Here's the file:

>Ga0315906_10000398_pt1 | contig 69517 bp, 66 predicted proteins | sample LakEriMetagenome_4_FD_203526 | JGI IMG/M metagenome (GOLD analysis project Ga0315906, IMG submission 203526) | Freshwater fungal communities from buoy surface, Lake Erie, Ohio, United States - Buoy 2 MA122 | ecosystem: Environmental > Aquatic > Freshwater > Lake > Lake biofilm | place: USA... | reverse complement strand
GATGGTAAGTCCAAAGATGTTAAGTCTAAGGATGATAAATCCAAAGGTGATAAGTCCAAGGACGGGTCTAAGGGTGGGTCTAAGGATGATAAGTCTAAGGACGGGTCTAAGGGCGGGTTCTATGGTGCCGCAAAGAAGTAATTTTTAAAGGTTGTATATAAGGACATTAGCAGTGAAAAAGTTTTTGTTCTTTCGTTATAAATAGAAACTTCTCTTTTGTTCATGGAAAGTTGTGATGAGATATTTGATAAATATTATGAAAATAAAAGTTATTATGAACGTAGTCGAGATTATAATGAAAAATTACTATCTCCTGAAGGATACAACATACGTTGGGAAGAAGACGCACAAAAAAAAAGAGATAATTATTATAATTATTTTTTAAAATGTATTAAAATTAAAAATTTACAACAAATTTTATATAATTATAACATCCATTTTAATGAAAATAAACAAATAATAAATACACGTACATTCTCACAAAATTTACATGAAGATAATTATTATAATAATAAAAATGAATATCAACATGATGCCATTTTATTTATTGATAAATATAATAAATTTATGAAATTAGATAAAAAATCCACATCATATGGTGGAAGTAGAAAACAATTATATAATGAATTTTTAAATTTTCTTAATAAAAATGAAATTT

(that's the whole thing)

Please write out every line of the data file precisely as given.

>Ga0315906_10000398_pt1 | contig 69517 bp, 66 predicted proteins | sample LakEriMetagenome_4_FD_203526 | JGI IMG/M metagenome (GOLD analysis project Ga0315906, IMG submission 203526) | Freshwater fungal communities from buoy surface, Lake Erie, Ohio, United States - Buoy 2 MA122 | ecosystem: Environmental > Aquatic > Freshwater > Lake > Lake biofilm | place: USA... | reverse complement strand
GATGGTAAGTCCAAAGATGTTAAGTCTAAGGATGATAAATCCAAAGGTGATAAGTCCAAGGACGGGTCTAAGGGTGGGTCTAAGGATGATAAGTCTAAGGACGGGTCTAAGGGCGGGTTCTATGGTGCCGCAAAGAAGTAATTTTTAAAGGTTGTATATAAGGACATTAGCAGTGAAAAAGTTTTTGTTCTTTCGTTATAAATAGAAACTTCTCTTTTGTTCATGGAAAGTTGTGATGAGATATTTGATAAATATTATGAAAATAAAAGTTATTATGAACGTAGTCGAGATTATAATGAAAAATTACTATCTCCTGAAGGATACAACATACGTTGGGAAGAAGACGCACAAAAAAAAAGAGATAATTATTATAATTATTTTTTAAAATGTATTAAAATTAAAAATTTACAACAAATTTTATATAATTATAACATCCATTTTAATGAAAATAAACAAATAATAAATACACGTACATTCTCACAAAATTTACATGAAGATAATTATTATAATAATAAAAATGAATATCAACATGATGCCATTTTATTTATTGATAAATATAATAAATTTATGAAATTAGATAAAAAATCCACATCATATGGTGGAAGTAGAAAACAATTATATAATGAATTTTTAAATTTTCTTAATAAAAATGAAATTT